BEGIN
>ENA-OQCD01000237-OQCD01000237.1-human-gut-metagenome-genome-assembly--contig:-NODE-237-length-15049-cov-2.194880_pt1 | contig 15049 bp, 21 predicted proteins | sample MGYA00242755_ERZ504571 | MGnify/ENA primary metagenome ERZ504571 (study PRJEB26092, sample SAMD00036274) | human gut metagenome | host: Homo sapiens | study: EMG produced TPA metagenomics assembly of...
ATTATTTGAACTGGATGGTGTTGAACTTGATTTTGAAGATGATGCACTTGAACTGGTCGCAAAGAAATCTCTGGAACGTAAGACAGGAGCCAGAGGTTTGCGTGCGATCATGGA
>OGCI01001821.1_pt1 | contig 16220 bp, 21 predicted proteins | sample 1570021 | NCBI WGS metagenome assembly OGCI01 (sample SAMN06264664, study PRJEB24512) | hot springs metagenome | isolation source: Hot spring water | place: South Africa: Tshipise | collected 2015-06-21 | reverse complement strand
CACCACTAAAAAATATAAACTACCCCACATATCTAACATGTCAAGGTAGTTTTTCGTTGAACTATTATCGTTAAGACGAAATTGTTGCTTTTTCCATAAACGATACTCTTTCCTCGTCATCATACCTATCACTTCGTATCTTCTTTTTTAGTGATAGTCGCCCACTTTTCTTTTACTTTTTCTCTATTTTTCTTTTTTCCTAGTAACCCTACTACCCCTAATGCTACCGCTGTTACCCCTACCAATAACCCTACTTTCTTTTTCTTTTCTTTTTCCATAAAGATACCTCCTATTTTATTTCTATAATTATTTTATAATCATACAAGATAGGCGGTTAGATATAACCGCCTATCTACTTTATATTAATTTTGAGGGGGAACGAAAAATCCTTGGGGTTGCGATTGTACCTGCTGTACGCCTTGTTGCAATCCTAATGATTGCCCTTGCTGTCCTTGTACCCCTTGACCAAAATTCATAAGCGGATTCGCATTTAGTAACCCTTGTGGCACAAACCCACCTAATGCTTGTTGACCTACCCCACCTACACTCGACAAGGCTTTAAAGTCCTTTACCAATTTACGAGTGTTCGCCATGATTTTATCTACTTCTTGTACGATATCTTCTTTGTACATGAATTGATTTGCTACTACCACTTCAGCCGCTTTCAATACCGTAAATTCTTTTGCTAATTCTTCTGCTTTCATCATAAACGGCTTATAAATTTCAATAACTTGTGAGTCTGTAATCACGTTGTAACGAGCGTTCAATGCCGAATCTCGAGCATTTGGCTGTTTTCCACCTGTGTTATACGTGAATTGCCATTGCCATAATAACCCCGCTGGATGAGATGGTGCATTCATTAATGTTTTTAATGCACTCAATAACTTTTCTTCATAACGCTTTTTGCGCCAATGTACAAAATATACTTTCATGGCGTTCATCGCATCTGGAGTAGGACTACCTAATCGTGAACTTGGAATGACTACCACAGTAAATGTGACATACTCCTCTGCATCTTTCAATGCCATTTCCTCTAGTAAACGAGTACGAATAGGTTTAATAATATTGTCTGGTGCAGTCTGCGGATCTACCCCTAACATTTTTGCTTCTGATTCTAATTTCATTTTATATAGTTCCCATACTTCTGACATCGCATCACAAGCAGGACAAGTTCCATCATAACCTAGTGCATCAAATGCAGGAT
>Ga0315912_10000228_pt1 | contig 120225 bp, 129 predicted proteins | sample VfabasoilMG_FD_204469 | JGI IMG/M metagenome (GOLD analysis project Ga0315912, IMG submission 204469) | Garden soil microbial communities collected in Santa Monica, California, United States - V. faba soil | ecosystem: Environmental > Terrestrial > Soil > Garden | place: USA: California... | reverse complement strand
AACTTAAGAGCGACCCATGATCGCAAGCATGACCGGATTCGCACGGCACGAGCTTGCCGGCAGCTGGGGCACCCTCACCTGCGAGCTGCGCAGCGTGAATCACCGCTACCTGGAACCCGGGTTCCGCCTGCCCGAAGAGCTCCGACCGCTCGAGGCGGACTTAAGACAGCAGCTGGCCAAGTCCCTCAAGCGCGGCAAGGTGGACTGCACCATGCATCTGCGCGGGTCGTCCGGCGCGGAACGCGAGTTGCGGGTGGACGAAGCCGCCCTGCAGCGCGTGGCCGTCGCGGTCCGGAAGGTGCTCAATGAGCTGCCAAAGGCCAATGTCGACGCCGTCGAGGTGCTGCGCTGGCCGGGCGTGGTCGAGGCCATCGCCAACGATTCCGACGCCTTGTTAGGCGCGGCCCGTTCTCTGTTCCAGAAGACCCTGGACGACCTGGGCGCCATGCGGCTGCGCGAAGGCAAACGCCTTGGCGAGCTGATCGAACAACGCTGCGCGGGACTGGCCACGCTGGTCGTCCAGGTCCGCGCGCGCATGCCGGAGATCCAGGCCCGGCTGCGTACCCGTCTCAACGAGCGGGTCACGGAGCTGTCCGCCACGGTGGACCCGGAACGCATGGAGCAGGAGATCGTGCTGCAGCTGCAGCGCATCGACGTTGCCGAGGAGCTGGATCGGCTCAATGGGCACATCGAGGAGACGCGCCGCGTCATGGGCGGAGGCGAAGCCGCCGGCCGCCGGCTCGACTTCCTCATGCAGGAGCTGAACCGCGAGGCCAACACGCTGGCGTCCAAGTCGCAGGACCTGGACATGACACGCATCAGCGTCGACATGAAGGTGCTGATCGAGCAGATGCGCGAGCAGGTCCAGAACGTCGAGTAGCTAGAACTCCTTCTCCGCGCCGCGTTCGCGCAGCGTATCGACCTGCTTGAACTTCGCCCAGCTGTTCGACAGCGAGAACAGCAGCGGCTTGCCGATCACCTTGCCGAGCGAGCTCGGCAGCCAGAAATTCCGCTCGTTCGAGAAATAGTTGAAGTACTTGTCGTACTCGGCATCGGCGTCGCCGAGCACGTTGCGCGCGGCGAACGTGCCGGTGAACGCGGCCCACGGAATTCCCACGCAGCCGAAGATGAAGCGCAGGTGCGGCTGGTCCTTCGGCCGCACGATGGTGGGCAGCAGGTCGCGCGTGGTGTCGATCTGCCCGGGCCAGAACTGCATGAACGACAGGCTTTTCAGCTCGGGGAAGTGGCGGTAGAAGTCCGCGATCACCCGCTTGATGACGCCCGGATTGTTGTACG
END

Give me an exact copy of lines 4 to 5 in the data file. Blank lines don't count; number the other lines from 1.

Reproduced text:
CACCACTAAAAAATATAAACTACCCCACATATCTAACATGTCAAGGTAGTTTTTCGTTGAACTATTATCGTTAAGACGAAATTGTTGCTTTTTCCATAAACGATACTCTTTCCTCGTCATCATACCTATCACTTCGTATCTTCTTTTTTAGTGATAGTCGCCCACTTTTCTTTTACTTTTTCTCTATTTTTCTTTTTTCCTAGTAACCCTACTACCCCTAATGCTACCGCTGTTACCCCTACCAATAACCCTACTTTCTTTTTCTTTTCTTTTTCCATAAAGATACCTCCTATTTTATTTCTATAATTATTTTATAATCATACAAGATAGGCGGTTAGATATAACCGCCTATCTACTTTATATTAATTTTGAGGGGGAACGAAAAATCCTTGGGGTTGCGATTGTACCTGCTGTACGCCTTGTTGCAATCCTAATGATTGCCCTTGCTGTCCTTGTACCCCTTGACCAAAATTCATAAGCGGATTCGCATTTAGTAACCCTTGTGGCACAAACCCACCTAATGCTTGTTGACCTACCCCACCTACACTCGACAAGGCTTTAAAGTCCTTTACCAATTTACGAGTGTTCGCCATGATTTTATCTACTTCTTGTACGATATCTTCTTTGTACATGAATTGATTTGCTACTACCACTTCAGCCGCTTTCAATACCGTAAATTCTTTTGCTAATTCTTCTGCTTTCATCATAAACGGCTTATAAATTTCAATAACTTGTGAGTCTGTAATCACGTTGTAACGAGCGTTCAATGCCGAATCTCGAGCATTTGGCTGTTTTCCACCTGTGTTATACGTGAATTGCCATTGCCATAATAACCCCGCTGGATGAGATGGTGCATTCATTAATGTTTTTAATGCACTCAATAACTTTTCTTCATAACGCTTTTTGCGCCAATGTACAAAATATACTTTCATGGCGTTCATCGCATCTGGAGTAGGACTACCTAATCGTGAACTTGGAATGACTACCACAGTAAATGTGACATACTCCTCTGCATCTTTCAATGCCATTTCCTCTAGTAAACGAGTACGAATAGGTTTAATAATATTGTCTGGTGCAGTCTGCGGATCTACCCCTAACATTTTTGCTTCTGATTCTAATTTCATTTTATATAGTTCCCATACTTCTGACATCGCATCACAAGCAGGACAAGTTCCATCATAACCTAGTGCATCAAATGCAGGAT
>Ga0315912_10000228_pt1 | contig 120225 bp, 129 predicted proteins | sample VfabasoilMG_FD_204469 | JGI IMG/M metagenome (GOLD analysis project Ga0315912, IMG submission 204469) | Garden soil microbial communities collected in Santa Monica, California, United States - V. faba soil | ecosystem: Environmental > Terrestrial > Soil > Garden | place: USA: California... | reverse complement strand